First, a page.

I don't know what it is, but when I finished 303 I felt like this was perhaps one of the most well-written stuff Ennis has ever done. The story's on a nameless, aged Russian colonel that starts out leading a dozen Russian Special Forces into Afghanistan to retrieve some secret documents from a downed US airplane. Interestingly, the English SAS are after it, along with the American military. It leads to some smart conversations and narratives between respectable men who seem to be in the wrong place and time of the world.
The dialogue is direct, rarely caustic or vulgarly fun like you get in classic Ennis characters; it serves for the foreboding mood created by the end of the first arc. There is a wonderful point of view on the War of Iraq and how it is to be seen historically. In fact, history is very much a strong theme hanging over the Colonel, as well as the Sargent you meet in Part two. It's built up to haunt (you'll see this in many ways, not just in apparitions) the characters, to remind them that the world seems to have outgrown them.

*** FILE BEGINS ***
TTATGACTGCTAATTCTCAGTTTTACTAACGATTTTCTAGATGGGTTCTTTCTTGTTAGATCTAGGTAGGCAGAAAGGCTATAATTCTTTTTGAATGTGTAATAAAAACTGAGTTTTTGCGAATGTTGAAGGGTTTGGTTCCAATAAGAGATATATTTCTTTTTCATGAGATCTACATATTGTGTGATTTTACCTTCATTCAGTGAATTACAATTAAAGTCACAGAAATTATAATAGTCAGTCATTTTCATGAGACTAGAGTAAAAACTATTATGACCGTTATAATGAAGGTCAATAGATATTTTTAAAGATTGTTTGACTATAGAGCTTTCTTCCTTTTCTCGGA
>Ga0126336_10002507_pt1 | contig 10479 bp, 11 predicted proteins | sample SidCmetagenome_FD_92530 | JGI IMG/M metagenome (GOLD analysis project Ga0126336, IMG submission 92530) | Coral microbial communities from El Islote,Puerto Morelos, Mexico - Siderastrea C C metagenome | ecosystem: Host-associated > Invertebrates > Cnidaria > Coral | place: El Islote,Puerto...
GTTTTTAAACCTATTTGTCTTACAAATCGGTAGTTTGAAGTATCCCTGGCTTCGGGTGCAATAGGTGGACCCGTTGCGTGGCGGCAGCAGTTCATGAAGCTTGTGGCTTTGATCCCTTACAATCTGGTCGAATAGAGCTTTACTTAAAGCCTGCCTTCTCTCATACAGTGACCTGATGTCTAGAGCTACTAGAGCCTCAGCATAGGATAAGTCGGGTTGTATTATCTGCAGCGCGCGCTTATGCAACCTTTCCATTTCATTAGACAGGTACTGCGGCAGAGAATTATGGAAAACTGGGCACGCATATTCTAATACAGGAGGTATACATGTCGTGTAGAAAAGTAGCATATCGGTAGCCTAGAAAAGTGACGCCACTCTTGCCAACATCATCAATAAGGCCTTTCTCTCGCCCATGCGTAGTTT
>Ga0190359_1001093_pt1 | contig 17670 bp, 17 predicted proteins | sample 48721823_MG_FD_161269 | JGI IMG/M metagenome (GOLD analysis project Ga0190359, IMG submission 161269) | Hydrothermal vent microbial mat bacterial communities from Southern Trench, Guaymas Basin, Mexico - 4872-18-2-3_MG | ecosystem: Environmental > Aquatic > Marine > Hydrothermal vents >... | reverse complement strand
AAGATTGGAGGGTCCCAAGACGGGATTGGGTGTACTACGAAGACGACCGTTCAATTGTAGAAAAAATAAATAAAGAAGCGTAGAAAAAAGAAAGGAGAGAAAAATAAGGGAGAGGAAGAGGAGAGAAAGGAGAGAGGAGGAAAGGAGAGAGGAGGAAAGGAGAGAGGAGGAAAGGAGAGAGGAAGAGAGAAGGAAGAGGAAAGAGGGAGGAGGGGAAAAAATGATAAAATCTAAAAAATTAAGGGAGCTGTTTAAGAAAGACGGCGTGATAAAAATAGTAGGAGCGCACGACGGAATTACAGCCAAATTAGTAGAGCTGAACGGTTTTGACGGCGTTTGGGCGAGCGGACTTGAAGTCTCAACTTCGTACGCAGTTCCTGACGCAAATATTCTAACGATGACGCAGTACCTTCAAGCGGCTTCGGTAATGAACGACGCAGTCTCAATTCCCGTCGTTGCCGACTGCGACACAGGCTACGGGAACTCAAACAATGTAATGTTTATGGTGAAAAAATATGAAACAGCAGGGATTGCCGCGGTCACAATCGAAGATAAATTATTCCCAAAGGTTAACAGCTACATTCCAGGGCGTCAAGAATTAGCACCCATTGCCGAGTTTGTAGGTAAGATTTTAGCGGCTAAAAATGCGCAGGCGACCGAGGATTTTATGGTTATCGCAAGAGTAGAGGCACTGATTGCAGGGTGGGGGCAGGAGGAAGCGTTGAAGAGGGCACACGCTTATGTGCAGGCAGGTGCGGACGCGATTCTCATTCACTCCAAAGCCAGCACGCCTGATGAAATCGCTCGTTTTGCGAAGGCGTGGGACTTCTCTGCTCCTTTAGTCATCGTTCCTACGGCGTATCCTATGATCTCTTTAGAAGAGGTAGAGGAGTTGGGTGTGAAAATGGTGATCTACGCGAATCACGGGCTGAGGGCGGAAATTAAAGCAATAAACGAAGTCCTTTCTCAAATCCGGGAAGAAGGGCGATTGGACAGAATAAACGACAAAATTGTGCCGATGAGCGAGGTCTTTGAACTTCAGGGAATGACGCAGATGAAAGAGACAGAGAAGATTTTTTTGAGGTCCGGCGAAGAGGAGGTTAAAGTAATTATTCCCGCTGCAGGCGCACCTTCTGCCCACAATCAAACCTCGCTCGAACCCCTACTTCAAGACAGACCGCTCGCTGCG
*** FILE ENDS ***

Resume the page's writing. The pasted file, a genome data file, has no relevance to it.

The art, of course, is still very much in line with the rest of Ennis' gory realism. Jacen is a cool partner to Ennis. I'd love to see more from the two, like a longer series.
I recommend this to anyone whose anyone with a brain for its universal appeal and grade-A storytelling.